When Daniel arrived four years ago, after fleeing political persecution in Ethiopia, he was allocated a shelter in the relatively remote Kakuma 3 Camp. Daniel needed money to pay for medication for his wife’s chronic renal condition. With the aim of opening a small printing studio in the market, where he would have a customer base and access to electricity, he made an informal agreement with another refugee living in the market area who had expanded his shelter. Daniel agreed to pay him 5,000 Kenyan shillings per month (about $50) for two rooms: one to live in and one for his shop. After reaching 200,000 Kenyan shillings in payments ($1,915), registration of the shelter would be transferred to him.

Informal “real estate” markets

UNHCR supports refugee self-reliance. Multiplying refugee crises and growing shortfalls in donor funding mean that promoting refugee livelihoods has become an increasingly important focus of the agency’s work. But in countries like Kenya, where the host government restricts refugees’ freedom of movement and right to work and where the majority of refugees are still confined to remote camps, the agency faces a dilemma. The informal “real estate” market in Kakuma goes against UNHCR’s policy on the free provision of shelters, but with no formal route to acquire a place to do business, it is the only option for camp-based entrepreneurs.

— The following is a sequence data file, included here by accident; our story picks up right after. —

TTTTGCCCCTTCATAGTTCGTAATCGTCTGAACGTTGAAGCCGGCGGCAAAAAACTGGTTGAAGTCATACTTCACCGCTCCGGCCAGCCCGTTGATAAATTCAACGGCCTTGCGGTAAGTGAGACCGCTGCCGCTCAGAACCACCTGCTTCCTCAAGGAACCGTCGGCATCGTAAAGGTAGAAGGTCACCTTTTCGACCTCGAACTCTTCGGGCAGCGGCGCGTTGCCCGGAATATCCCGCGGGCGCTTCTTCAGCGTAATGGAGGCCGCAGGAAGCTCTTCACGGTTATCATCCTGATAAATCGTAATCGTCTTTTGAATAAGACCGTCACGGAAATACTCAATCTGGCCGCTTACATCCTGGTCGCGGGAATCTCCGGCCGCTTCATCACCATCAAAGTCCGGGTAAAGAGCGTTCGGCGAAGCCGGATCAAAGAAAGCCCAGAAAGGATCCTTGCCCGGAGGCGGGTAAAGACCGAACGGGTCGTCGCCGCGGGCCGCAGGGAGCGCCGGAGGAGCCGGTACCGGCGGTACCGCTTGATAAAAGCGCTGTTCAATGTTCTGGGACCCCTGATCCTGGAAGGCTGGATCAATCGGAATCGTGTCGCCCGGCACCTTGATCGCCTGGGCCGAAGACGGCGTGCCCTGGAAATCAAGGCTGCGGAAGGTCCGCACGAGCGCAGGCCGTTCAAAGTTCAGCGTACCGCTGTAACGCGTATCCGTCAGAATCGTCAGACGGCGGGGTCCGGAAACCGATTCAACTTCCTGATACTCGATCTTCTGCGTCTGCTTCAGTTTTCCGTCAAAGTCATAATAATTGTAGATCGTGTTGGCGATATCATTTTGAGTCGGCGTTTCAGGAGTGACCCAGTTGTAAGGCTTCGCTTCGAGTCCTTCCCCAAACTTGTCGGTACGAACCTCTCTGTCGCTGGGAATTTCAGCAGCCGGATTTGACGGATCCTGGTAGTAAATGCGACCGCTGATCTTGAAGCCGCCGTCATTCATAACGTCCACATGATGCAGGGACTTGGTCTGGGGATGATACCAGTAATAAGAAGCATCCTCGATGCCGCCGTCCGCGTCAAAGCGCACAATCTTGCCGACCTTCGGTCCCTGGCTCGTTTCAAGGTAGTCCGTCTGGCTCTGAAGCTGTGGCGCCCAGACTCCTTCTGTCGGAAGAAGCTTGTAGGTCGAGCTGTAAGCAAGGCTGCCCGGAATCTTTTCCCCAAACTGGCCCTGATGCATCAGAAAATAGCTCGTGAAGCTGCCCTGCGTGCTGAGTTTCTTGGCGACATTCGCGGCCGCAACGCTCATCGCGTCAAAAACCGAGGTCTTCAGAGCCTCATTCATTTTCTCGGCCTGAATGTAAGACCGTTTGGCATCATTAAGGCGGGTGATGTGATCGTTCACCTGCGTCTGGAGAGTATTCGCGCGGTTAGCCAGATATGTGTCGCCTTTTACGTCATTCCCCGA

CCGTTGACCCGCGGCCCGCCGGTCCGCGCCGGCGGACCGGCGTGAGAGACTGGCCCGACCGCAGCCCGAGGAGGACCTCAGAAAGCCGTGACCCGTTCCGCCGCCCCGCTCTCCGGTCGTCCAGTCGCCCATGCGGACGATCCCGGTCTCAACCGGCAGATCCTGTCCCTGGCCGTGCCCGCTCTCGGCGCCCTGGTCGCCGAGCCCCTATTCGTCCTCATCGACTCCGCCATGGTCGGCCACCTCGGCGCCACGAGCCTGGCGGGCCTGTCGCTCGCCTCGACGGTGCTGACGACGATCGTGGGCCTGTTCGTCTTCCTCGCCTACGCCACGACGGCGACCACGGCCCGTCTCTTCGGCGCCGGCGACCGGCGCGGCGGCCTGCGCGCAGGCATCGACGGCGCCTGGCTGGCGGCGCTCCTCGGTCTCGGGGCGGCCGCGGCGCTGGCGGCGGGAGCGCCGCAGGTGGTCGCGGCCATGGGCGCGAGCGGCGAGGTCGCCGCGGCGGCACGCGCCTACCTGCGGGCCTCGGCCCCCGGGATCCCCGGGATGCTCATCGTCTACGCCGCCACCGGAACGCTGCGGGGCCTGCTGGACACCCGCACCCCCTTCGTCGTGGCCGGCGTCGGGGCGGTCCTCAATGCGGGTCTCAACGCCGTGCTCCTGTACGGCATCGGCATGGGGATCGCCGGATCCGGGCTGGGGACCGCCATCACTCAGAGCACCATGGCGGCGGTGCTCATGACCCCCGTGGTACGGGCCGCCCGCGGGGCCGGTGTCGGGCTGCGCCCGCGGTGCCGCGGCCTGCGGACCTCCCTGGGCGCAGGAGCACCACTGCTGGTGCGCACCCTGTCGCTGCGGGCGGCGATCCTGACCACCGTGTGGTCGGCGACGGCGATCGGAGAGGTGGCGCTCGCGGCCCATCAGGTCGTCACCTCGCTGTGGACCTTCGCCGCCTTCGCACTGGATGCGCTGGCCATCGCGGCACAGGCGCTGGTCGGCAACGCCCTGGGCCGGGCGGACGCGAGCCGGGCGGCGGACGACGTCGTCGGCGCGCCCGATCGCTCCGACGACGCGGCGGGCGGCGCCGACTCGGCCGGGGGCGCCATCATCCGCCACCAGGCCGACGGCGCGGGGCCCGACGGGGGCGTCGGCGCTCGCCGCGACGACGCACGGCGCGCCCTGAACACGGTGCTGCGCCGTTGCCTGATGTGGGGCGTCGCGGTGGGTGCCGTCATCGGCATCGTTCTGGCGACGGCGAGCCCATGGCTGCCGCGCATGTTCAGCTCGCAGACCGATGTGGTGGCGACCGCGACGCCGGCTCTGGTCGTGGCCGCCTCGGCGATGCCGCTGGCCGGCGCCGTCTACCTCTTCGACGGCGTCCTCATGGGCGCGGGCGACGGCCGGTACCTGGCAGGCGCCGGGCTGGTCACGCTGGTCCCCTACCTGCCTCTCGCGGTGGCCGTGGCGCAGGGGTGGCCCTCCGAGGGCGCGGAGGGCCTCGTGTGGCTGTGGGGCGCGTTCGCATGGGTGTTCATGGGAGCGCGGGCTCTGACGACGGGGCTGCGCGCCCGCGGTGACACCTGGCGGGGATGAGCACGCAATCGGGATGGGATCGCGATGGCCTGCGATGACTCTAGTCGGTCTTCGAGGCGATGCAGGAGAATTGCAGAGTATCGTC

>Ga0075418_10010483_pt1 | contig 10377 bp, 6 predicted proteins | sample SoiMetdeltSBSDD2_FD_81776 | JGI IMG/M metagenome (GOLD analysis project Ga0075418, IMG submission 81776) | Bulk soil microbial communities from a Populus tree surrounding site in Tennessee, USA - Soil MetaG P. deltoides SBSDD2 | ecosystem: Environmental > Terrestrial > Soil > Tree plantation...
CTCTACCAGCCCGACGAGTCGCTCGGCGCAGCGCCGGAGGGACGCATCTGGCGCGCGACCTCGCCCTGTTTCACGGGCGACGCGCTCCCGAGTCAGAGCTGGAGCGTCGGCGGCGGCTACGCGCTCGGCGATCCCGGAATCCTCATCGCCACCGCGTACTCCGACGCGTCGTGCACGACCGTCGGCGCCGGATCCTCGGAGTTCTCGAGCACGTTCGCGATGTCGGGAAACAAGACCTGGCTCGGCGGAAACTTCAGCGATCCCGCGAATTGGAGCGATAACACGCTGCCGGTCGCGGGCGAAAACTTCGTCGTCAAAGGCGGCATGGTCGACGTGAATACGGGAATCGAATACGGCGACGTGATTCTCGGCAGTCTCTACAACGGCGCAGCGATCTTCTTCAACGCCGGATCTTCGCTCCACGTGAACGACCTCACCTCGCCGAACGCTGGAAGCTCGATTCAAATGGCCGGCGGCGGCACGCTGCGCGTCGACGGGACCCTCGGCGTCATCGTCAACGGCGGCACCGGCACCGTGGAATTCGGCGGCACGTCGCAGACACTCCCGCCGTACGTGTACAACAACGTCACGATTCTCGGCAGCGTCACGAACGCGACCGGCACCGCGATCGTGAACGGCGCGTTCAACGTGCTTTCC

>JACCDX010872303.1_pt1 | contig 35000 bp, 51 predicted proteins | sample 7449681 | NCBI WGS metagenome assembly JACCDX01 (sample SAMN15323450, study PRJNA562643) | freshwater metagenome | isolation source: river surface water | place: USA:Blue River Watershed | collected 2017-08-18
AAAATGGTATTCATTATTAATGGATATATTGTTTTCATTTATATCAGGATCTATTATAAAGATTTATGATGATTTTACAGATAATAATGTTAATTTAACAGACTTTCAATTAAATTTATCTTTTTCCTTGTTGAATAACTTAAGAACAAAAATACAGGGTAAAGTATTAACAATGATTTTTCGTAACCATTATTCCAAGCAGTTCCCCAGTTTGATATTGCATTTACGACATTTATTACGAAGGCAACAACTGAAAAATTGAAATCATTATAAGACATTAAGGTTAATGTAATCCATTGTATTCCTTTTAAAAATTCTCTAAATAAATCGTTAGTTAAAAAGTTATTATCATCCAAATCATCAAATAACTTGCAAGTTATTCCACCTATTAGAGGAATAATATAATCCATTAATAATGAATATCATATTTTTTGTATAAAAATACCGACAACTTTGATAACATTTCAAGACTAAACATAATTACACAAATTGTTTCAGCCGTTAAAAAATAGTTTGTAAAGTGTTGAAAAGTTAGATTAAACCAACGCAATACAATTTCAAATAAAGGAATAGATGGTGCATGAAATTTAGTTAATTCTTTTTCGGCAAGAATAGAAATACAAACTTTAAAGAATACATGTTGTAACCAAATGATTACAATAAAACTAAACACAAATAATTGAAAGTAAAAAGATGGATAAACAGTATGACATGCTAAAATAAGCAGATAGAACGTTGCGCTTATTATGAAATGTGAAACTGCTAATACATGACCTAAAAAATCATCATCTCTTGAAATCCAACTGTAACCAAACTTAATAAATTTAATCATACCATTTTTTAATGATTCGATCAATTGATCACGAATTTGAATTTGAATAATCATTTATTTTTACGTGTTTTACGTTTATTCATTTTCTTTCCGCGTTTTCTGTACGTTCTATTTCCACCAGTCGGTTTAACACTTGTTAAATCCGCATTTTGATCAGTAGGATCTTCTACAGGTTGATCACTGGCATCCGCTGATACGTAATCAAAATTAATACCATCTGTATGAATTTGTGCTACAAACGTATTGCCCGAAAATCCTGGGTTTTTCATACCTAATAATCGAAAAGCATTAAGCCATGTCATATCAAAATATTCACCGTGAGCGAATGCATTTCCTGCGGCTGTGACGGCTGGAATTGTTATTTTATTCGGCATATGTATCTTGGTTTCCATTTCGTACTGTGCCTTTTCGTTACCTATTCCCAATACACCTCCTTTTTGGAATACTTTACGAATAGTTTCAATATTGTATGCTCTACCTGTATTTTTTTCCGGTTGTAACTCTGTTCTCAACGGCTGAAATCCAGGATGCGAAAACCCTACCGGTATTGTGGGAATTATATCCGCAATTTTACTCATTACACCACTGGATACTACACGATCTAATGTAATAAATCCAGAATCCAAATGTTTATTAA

This dynamic is not unique to Kakuma. In Uganda’s refugee settlements, government officials have complained that before moving, some refugees sell their land allocations to other refugees. Farm plot allocations in the Nakivale settlement, for example, are often sold by Somalis to obtain start-up capital for shops in Kampala. In the camps administered by UNRWA in Lebanon, Rayyar Marron has described the informal real estate system among Palestinian refugees, and a similar system operates in Jordan’s Zaatari camp where shelters in the Champs-Élysée market area command high “rents”.

The informal system makes it possible for industrious camp residents to make a living, and the income from shelter and business sales can make it easier for refugees to fund repatriation or ease the transition to resettlement countries.

But the black market in refugee real estate is also open to disputes and corruption.

Refugees leaving Kakuma for repatriation to their country of origin, relocation elsewhere in Kenya, or resettlement to another country are formally required to surrender their shelter to the government for re-allocation to new arrivals in the camp. Formerly, this was the responsibility of the Department of Refugee Affairs, but that body was disbanded in 2016 and replaced by the Refugee Affairs Secretariat.